When the ACA was passed in 2010, Massachusetts and six other states had federal Medicaid waivers in place that expanded coverage to people not traditionally covered by Medicaid, such as low-income childless adults. The state’s long-standing commitment to health care coverage enabled Massachusetts to achieve the highest insurance rate in the country even before the ACA was in place.
Nonetheless, the ACA increased and formalized federal funding streams for the Massachusetts coverage expansions, which were largely in place before the ACA. If the ACA were overturned today and Massachusetts could not reestablish the subsidized coverage programs that served as a cornerstone of the state’s 2006 reform, then 375,000 residents would lose coverage. The uninsured rate would climb from 3.5 percent to 10.2 percent of the nonelderly population, leaving the state worse off than it was before the ACA was implemented. The state would also lose $2.4 billion in federal funding for the state’s Medicaid program and for subsidized coverage in the state’s Marketplace.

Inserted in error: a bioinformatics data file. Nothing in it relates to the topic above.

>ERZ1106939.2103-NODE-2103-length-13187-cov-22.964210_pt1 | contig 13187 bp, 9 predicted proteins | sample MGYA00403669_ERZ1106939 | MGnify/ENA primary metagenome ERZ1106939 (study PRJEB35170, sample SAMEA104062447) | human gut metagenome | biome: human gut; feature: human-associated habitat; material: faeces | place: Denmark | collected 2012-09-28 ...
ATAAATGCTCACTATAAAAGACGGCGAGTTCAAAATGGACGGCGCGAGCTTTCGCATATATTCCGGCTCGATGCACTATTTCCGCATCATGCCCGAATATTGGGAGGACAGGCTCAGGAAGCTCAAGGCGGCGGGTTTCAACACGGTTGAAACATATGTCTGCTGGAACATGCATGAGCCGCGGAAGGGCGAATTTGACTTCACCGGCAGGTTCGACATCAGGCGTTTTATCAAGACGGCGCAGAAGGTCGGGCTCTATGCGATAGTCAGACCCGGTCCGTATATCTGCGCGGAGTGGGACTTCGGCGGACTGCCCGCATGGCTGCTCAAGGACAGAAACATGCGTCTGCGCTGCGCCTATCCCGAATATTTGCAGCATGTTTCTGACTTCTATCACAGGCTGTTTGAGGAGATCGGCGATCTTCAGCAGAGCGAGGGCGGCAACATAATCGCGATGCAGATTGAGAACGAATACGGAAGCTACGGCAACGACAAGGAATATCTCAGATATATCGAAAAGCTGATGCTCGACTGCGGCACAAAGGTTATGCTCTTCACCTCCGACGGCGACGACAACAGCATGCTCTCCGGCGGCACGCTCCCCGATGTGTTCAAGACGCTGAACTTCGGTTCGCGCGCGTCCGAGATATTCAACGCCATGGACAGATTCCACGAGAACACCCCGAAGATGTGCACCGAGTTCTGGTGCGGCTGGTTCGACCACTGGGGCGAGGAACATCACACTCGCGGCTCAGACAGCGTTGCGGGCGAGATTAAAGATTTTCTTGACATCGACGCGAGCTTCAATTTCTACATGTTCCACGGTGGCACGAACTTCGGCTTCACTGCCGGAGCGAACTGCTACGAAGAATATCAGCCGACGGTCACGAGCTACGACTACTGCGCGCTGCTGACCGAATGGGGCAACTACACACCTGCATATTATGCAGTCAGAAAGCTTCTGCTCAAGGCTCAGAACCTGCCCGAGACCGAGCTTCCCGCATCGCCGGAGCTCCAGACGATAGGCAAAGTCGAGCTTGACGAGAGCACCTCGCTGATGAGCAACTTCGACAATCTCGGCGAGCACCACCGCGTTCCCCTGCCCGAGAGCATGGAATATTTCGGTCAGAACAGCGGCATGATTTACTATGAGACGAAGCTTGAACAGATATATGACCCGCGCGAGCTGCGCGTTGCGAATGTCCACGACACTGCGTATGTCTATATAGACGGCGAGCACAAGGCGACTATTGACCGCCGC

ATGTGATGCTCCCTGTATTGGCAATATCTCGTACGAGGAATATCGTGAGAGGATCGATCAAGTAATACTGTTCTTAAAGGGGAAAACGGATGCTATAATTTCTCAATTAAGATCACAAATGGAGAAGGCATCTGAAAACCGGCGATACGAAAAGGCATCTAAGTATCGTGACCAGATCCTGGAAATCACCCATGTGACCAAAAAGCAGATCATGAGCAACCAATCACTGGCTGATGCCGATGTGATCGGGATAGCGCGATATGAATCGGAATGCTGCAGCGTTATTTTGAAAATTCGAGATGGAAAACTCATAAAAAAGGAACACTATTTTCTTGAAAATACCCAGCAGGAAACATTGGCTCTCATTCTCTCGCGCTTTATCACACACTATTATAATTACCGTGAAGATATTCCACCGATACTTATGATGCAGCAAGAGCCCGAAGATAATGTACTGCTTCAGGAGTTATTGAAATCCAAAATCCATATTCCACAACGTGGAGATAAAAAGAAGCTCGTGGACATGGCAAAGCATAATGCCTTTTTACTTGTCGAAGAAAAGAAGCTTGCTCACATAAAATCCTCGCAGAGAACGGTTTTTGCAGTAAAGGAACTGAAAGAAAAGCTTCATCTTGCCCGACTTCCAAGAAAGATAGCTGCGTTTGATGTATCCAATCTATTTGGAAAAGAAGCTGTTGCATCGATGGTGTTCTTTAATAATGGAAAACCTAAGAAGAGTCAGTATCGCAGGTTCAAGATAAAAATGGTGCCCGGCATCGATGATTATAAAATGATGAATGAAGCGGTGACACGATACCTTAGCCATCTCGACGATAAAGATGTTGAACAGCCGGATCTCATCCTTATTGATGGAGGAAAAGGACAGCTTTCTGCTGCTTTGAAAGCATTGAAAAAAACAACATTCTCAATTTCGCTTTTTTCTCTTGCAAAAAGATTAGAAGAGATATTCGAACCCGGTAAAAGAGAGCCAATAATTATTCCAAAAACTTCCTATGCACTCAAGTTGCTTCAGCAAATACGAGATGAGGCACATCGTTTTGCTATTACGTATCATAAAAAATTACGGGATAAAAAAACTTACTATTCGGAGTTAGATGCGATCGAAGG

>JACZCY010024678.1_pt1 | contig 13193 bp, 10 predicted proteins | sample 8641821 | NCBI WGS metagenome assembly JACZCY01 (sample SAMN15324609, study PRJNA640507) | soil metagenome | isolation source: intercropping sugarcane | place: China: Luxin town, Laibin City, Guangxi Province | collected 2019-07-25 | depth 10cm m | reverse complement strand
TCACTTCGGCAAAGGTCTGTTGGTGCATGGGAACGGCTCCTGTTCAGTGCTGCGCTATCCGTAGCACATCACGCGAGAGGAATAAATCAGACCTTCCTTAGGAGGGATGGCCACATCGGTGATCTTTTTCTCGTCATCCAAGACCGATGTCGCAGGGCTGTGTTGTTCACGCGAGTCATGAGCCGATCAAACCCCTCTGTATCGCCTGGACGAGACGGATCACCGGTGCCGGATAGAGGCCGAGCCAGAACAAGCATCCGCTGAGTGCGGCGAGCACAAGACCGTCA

If Massachusetts were able to reestablish its subsidized coverage programs that existed before the ACA with federal funding, then just 40,000 residents would lose coverage. The state would lose $1.4 billion in federal funding, and state spending would have to increase by $731 million. However, if the state were to reestablish its subsidized coverage program without federal funding, it would have to raise its spending on health care programs by $1.7 billion compared with current law.